Browsing by Subject "day surgery"

Sort by: Order: Results:

Now showing items 1-3 of 3
  • Ojala, K.; Vironen, J. H.; Mattila, K.; Eklund, A. M.; Leidenius, M. H. K.; Meretoja, T. J. (2016)
    Background and Aims: The aim of this study was to analyze feasibility of day surgery in breast cancer patients with breast conserving surgery and sentinel node biopsy. Material and Methods: The study was a randomized controlled trial comparing day surgery with one night hospital stay in breast cancer patients with breast conserving surgery and sentinel node biopsy. A total of 40 patients with 3-cm tumor and clinically N0 were randomized to one night stay group and 38 patients to day surgery group. Within discharge, patients and their relatives were given questionnaires in order to evaluate their experience regarding the duration of hospital stay. Results: Randomized groups were similar regarding patient age and tumor stage. A total of 18 (47%) day surgery group patients were discharged the same day. The most common reason for overnight hospital stay was axillary clearance, 9 (24%). None of the patients in the day surgery group, but 2 patients in the overnight hospital stay group had re-operation due to complications. Perception and preference results were analyzed both according to randomization and actual treatment groups. Patients in both groups had rather similar experiences on the first postoperative day. Also, spouse's or relative's perception after discharge was similar in both groups. Conclusion: Day surgery was well received by the patients and their relatives. Day surgery appears as feasible in patients with breast conservation and sentinel node biopsy.
  • Renholm, Marja; Suominen, Tarja; Puukka, Pauli; Leino-Kilpi, Helena (2017)
    Purpose: The increase in day surgery has brought about a significant change in patient care and care continuity. The purpose of this study was to analyze nurses' perceptions of the realization of continuity of care in day surgery. Continuity of care is examined from the perspectives of time, flow, co-ordination flow, caring relationship flow, and information flow. Design: Descriptive study. Methods: A questionnaire including demographics and questions about continuity of care was completed by 83 of the 120 eligible nurses (response rate, 69%) in one hospital district in Finland. Findings: According to the nurses, continuity of patient care is mostly well realized. On the day of surgery, information flow was the domain that was best realized. In the opinion of the nurses, continuity of care was least realized at home before surgery and at home during the period after surgery. Conclusions: Based on nurses' perceptions, continuity of care was relatively well realized.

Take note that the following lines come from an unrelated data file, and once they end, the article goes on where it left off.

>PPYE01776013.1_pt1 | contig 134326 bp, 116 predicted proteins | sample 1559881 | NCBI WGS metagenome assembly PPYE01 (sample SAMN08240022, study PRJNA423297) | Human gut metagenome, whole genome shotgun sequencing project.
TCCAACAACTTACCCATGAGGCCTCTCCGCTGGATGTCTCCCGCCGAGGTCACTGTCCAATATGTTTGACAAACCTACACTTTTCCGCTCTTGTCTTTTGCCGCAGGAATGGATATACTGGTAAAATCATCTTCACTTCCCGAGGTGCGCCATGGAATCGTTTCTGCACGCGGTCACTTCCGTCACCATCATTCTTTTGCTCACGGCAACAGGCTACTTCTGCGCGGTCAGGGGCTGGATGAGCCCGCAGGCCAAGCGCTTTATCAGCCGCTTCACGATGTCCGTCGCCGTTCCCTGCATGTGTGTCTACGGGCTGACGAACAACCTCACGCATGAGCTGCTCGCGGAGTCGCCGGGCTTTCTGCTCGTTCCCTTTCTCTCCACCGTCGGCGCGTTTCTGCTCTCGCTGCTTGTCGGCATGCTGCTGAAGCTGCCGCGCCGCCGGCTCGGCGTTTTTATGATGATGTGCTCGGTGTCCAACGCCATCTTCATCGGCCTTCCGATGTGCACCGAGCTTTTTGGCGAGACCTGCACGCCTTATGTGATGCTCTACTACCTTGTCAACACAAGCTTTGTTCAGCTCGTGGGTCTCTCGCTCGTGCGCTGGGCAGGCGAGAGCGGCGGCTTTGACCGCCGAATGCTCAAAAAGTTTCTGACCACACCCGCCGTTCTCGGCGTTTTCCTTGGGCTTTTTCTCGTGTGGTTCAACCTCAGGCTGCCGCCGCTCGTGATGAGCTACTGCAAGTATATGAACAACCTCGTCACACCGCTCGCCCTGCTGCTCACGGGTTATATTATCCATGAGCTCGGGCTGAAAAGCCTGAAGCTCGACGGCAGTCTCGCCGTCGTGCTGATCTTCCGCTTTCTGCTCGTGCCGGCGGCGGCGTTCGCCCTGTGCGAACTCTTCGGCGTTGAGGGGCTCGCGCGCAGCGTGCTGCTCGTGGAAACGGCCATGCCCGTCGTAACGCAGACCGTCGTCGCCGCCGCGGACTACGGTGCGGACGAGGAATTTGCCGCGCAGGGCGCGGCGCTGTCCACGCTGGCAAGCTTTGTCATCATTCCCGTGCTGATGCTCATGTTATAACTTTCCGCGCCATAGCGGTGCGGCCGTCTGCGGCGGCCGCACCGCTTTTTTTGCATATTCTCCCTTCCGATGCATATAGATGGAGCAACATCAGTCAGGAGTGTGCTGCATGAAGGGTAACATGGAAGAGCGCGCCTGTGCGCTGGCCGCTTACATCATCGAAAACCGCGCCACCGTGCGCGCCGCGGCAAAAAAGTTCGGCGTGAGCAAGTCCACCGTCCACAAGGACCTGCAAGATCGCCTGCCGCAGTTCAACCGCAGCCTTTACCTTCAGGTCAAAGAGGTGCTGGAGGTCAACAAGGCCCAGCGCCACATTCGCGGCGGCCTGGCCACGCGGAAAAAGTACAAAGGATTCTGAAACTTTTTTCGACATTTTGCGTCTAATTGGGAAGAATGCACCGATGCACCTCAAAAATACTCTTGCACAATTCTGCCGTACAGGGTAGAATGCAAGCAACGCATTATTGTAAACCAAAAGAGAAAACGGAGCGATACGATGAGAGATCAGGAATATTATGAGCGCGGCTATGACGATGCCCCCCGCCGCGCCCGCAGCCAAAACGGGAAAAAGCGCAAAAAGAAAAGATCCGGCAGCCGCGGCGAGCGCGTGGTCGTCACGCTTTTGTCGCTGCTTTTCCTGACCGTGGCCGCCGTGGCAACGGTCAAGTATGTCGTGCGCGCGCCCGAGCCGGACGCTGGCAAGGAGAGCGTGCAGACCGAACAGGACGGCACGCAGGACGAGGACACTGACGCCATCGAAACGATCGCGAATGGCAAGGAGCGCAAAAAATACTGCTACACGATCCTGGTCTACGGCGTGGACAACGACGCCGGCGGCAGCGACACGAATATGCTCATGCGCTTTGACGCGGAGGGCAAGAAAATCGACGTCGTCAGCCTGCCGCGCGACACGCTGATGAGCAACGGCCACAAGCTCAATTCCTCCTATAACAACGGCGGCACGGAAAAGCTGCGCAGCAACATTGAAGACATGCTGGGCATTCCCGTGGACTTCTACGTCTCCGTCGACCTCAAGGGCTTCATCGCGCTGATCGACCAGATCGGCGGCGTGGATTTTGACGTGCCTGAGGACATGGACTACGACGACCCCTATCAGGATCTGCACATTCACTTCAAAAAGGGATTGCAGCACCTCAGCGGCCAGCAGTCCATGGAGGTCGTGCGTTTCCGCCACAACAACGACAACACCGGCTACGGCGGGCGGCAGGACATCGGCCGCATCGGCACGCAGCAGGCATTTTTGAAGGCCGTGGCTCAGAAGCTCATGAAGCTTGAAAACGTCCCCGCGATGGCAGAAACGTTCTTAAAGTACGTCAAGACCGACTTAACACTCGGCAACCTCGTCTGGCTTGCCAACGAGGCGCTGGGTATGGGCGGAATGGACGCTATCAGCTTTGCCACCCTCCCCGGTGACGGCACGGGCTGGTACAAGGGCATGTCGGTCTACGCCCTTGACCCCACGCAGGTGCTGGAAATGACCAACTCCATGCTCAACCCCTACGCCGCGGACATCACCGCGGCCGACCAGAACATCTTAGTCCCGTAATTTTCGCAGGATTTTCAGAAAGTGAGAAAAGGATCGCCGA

• Rantala, Arja; Jansson, Miia M.; Helve, Otto; Lahdenne, Pekka; Pikkarainen, Minna; Pölkki, Tarja (2020)
    Background: The parents of hospitalized children are often dissatisfied with waiting times, fasting, discharge criteria, postoperative pain relief, and postoperative guidance. Parents' experiences help care providers to provide effective, family-centered care that responds to parents' needs throughout the day surgery pathway. Objective: The objective of our study was to describe parental experiences of the pediatric day surgery pathway and the needs for a digital gaming solution in order to facilitate the digitalization of these pathways. Methods: This was a descriptive qualitative study. The participants (N=31) were parents whose children were admitted to the hospital for the day surgical treatments or magnetic resonance imaging. The data were collected through an unstructured, open-ended questionnaire; an inductive content analysis was conducted to analyze the qualitative data. Reporting of the study findings adheres to the Consolidated Criteria for Reporting Qualitative Research (COREQ) checklist. Results: Parental experiences of the children's day surgery pathway included 3 main categories: (1) needs for parental guidance, (2) needs for support, and (3) child involved in his or her own pathway (eg, consideration of an individual child and preparation of child for treatment). The needs for a digital gaming solution were identified as 1 main category-the digital gaming solution for children and families to support care. This main category included 3 upper categories: (1) preparing children and families for the day surgery via the solution, (2) gamification in the solution, and (3) connecting people through the solution. Conclusions: Parents need guidance and support for their children's day surgery care pathways. A digital gaming solution may be a relevant tool to support communication and to provide information on day surgeries Families are ready for and are open to digital gaming solutions that provide support and guidance and engage children in the day surgery pathways.